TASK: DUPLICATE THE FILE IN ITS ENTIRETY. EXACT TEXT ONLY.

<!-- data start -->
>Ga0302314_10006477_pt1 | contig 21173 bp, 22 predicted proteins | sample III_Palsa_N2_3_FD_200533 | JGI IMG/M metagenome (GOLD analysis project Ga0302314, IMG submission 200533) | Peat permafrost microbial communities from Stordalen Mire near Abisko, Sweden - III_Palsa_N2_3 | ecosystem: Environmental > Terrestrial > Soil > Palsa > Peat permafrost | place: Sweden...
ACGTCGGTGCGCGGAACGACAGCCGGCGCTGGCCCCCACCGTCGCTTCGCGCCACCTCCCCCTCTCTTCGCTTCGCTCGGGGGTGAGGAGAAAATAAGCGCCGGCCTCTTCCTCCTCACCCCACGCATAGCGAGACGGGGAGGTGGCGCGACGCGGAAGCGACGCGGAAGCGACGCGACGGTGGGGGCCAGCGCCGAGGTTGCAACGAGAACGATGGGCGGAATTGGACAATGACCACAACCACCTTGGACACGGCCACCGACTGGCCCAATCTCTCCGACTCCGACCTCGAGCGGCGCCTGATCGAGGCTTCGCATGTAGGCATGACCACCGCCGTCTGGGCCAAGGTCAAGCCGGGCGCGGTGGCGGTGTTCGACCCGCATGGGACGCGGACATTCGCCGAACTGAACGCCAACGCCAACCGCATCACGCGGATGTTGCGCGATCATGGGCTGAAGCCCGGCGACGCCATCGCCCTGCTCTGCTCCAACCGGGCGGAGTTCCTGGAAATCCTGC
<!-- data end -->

>Ga0302314_10006477_pt1 | contig 21173 bp, 22 predicted proteins | sample III_Palsa_N2_3_FD_200533 | JGI IMG/M metagenome (GOLD analysis project Ga0302314, IMG submission 200533) | Peat permafrost microbial communities from Stordalen Mire near Abisko, Sweden - III_Palsa_N2_3 | ecosystem: Environmental > Terrestrial > Soil > Palsa > Peat permafrost | place: Sweden...
ACGTCGGTGCGCGGAACGACAGCCGGCGCTGGCCCCCACCGTCGCTTCGCGCCACCTCCCCCTCTCTTCGCTTCGCTCGGGGGTGAGGAGAAAATAAGCGCCGGCCTCTTCCTCCTCACCCCACGCATAGCGAGACGGGGAGGTGGCGCGACGCGGAAGCGACGCGGAAGCGACGCGACGGTGGGGGCCAGCGCCGAGGTTGCAACGAGAACGATGGGCGGAATTGGACAATGACCACAACCACCTTGGACACGGCCACCGACTGGCCCAATCTCTCCGACTCCGACCTCGAGCGGCGCCTGATCGAGGCTTCGCATGTAGGCATGACCACCGCCGTCTGGGCCAAGGTCAAGCCGGGCGCGGTGGCGGTGTTCGACCCGCATGGGACGCGGACATTCGCCGAACTGAACGCCAACGCCAACCGCATCACGCGGATGTTGCGCGATCATGGGCTGAAGCCCGGCGACGCCATCGCCCTGCTCTGCTCCAACCGGGCGGAGTTCCTGGAAATCCTGC